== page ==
Tattered Past

Tattered Past: My ongoing journey through genealogy, history, writing, self-exploration and art. ~~~ Rita Ackerman





Friday, September 30, 2011

Things That Never Change



One of the things I have to do for my job as a genealogist and historian is scan old newspapers (and other records) for specific information. The other day I had to go through the Phoenix Daily Herald for early 1895. Here's one of the pages I chose at random and because I liked that add in the upper right-hand corner.

These newspapers are on microfilm and this is actually one of the better ones as far as clarity and ease of reading. Every time I have to do this it comes to me how much things really don't change.

In 1895 the schools were short on funding, a woman and her two children barely escaped a house fire, there were a couple of shootings and a stabbing, a new restaurant opened and the county prisoners were working on the road between Phoenix and Tempe.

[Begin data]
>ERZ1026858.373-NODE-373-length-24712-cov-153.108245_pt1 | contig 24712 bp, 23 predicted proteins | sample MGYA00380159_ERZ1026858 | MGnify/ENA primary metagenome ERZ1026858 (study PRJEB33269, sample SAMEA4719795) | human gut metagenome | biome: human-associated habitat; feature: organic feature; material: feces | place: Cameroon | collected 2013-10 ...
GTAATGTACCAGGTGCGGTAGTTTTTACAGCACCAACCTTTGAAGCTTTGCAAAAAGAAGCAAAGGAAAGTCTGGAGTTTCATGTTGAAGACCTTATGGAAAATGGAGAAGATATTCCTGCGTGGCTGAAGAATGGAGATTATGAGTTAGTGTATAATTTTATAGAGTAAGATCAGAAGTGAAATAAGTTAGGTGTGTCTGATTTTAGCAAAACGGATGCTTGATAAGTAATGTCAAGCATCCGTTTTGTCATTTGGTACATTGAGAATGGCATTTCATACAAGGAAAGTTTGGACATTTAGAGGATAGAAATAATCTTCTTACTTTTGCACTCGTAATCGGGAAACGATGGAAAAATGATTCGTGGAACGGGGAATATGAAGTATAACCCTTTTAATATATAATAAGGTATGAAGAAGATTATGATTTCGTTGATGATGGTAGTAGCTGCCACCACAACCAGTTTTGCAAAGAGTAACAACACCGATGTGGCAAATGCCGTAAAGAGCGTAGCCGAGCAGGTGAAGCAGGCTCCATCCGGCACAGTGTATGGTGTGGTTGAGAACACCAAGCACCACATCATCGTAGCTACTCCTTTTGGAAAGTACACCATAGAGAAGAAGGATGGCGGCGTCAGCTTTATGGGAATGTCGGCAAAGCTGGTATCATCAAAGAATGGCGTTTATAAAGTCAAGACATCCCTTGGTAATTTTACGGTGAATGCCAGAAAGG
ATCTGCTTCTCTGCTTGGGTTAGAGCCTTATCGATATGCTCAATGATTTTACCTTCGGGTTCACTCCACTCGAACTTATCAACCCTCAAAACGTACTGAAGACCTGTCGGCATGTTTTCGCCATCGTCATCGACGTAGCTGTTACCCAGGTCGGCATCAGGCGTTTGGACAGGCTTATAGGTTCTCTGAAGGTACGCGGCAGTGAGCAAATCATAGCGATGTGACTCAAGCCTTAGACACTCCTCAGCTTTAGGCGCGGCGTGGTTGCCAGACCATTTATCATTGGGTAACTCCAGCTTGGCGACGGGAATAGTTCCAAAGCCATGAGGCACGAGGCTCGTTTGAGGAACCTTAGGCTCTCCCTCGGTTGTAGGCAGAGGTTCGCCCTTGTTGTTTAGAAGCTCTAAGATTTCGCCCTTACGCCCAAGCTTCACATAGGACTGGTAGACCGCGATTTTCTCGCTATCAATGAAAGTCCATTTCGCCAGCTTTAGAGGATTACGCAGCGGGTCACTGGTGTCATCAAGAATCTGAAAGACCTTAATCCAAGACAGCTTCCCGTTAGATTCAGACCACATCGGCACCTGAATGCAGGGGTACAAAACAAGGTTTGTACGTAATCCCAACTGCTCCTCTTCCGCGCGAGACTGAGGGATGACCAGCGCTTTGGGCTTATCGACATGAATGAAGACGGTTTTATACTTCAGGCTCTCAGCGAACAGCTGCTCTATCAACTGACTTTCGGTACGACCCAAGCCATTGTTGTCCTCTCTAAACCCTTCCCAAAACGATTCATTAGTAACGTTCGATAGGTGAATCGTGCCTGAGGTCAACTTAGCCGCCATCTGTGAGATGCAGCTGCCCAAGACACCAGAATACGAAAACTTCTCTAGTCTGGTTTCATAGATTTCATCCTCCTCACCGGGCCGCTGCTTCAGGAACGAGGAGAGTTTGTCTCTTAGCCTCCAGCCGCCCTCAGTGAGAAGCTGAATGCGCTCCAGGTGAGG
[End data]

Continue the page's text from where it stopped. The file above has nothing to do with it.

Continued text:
The Bee Hive store had these quarter-page ads that changed every day. The art work was fun to see. I chose a copy of this one because of the dress.

If you've visited downtown
Phoenix you probably saw the Rosson House. It is a beautiful Victorian house
built for Dr. Rosson in 1895.
about-thumb

I can just picture Dr. Rosson sitting on that lovely porch reading the Phoenix Herald and wondering if he should head to the Bee Hive for a new scarf.


 

4 comments:

  1. A fabulous page full of bygone lives. Beautiful to see. penny

    ReplyDelete
  2. I never saw that house in Phoenix--very cool.

    ReplyDelete
  3. I love old newspapers . . . they are such a great record of how people lived and what they thought about. It is amazing how much things change, but also stay the same. :-)

    ReplyDelete
  4. That Rosson House is so gorgeous, so is that entire square. We often think things were so elegant back then but life was just as ferocious as it is today. I'm off to the Beehive for a new style!

    ReplyDelete

Please leave a comment so I know you were here. Comments are like Internet hugs.